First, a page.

My father woke me up in tears repeating my name, “Johnny, Johnny, Johnny…” Soon after, he told me that there had been a car accident. “Grandpa died,” he said, “Auntie Mickey died and Uncle Toshi too,” he continued. I was breathless and in unimagined disbelief. It was awful. In tears I asked, “What about Grandma?” “Grandma is alright,” he said. And although I was experiencing a pain that I had never felt before, I was greatly relieved that I still had my grandmother.

The four of them were on their return journey home to Seattle from a pilgrimage to Minidoka when this fateful tragedy occurred. My father further explained to me the circumstances, significance and purpose of my grandparents’ and their siblings’ journey to this place in Idaho.

I was extremely close to my grandparents, and learning about mortality and impermanence in this traumatic way, I remember thinking that I never wanted to leave my grandmother’s side. During those days I even used to sleep on the floor next to her bed. I found myself extremely curious and inquisitive about these unique lives and the history of my grandparents, and my grandmother was my key to the past.

For years she and I shared in great conversations, and I was full of questions. She spoke of the shame, struggle and trauma of her people that once was, and which now transcends into great pride. Our people lost everything. We have shed our own blood to prove our loyalty and allegiance to the only country that we have ever called home.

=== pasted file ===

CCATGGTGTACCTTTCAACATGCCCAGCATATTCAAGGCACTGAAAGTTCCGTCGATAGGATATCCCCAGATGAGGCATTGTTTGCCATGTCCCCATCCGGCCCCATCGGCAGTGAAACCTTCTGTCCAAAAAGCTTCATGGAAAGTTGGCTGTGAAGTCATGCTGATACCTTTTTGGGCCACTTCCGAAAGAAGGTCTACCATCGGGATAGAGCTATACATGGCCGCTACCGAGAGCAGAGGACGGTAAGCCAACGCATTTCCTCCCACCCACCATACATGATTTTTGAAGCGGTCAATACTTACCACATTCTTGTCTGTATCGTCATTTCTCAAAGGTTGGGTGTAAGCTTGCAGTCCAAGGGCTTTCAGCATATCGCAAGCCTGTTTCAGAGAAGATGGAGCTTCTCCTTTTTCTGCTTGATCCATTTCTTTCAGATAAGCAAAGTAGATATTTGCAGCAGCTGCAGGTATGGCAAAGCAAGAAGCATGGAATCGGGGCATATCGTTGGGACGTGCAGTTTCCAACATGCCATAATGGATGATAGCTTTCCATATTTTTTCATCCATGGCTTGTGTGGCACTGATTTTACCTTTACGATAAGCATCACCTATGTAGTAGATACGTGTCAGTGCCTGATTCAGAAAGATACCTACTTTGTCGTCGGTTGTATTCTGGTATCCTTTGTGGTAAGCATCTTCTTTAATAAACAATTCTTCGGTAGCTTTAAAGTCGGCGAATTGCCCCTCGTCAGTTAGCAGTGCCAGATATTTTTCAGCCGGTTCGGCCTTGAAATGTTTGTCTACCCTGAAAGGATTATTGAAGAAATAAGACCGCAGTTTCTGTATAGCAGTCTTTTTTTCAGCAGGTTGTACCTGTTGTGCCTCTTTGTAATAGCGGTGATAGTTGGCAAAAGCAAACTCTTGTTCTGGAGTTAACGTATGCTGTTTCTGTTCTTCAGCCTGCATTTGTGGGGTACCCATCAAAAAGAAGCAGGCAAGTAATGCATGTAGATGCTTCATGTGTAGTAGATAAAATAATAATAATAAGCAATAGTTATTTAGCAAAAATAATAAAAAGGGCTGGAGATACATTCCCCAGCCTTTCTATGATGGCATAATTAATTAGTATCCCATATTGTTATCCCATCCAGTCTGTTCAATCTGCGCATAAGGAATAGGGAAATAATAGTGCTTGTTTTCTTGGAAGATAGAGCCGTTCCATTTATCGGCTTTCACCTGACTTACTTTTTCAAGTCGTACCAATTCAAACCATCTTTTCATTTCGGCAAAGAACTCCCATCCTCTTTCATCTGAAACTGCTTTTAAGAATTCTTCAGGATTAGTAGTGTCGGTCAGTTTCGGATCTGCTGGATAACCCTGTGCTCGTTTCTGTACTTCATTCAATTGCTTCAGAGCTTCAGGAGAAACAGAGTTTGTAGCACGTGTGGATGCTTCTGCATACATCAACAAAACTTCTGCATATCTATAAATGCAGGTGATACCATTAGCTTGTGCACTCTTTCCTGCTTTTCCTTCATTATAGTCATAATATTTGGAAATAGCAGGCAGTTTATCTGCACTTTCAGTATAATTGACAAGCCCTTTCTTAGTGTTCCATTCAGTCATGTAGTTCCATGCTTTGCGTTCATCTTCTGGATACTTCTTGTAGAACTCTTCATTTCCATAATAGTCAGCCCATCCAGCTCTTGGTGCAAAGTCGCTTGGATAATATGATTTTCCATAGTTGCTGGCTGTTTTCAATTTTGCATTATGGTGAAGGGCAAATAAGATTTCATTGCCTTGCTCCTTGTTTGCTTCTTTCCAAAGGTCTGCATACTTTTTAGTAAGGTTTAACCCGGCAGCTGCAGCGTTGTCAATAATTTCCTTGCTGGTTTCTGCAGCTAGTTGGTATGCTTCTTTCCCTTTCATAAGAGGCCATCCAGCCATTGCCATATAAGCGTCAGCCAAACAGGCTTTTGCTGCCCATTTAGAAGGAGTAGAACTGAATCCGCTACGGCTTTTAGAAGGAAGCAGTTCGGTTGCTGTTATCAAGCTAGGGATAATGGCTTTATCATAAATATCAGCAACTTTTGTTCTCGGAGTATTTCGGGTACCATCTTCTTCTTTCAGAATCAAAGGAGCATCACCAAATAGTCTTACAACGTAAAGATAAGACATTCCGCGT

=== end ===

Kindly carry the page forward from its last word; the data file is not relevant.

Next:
Now as I take on this journey with this project, I navigate my way through the past. This work is a homage to my people. It is with immense compassion that I capture these moments, expressions and feelings. My images tend to carry more of a heavier tone and feeling, but in them there is love, and that comes from my heart. This is why I take these pictures. In the words of my Grandmother, “Shoganai! Gaman!”


July 14, 2013

Minidoka Pilgrimage 2013 Generations on Common Ground

Posted in 2013 Minidoka Pilgrimage, Japanese American Incarceration, Minidoka, Minidoka Pilgrimage, News tagged , , , , at 2:47 pm by minidokapilgrimage

Minidoka Pilgrimage 2013 Generations on Common Ground


Minidoka Pilgrimage 2013 Generations on Common Ground

From June 20th to June 23rd, about 200 former Japanese American incarcerees, their family members and friends gathered for the 11th Annual Minidoka Pilgrimage just outside Twin Falls, Idaho. More than 71 years have past since 13,000 Japanese Americans residing in the Pacific Northwest were removed from their homes and sent to a stark Minidoka Relocation Center in Idaho. Pilgrimage participants — many of whom had spent years at the camp as young children — dedicated much of their time touring and reflecting on incarceration grounds, now the Minidoka National Historic Site.

They connected their experiences to advocacy at a civil liberties symposium on the campus of the College of Southern Idaho, helping to ensure all the stories and history of the Minidoka experience are passed on and that no group of people is ever targeted and incarcerated without due process again.

One of its young attendees Johnny Valdez is a vessel of that history, and inheritor of those stories. A Seattle-based photographer, and the son of a Sansei mother and Latino-American father, Valdez is the grandson of two Nisei who were incarcerated at Minidoka with their families.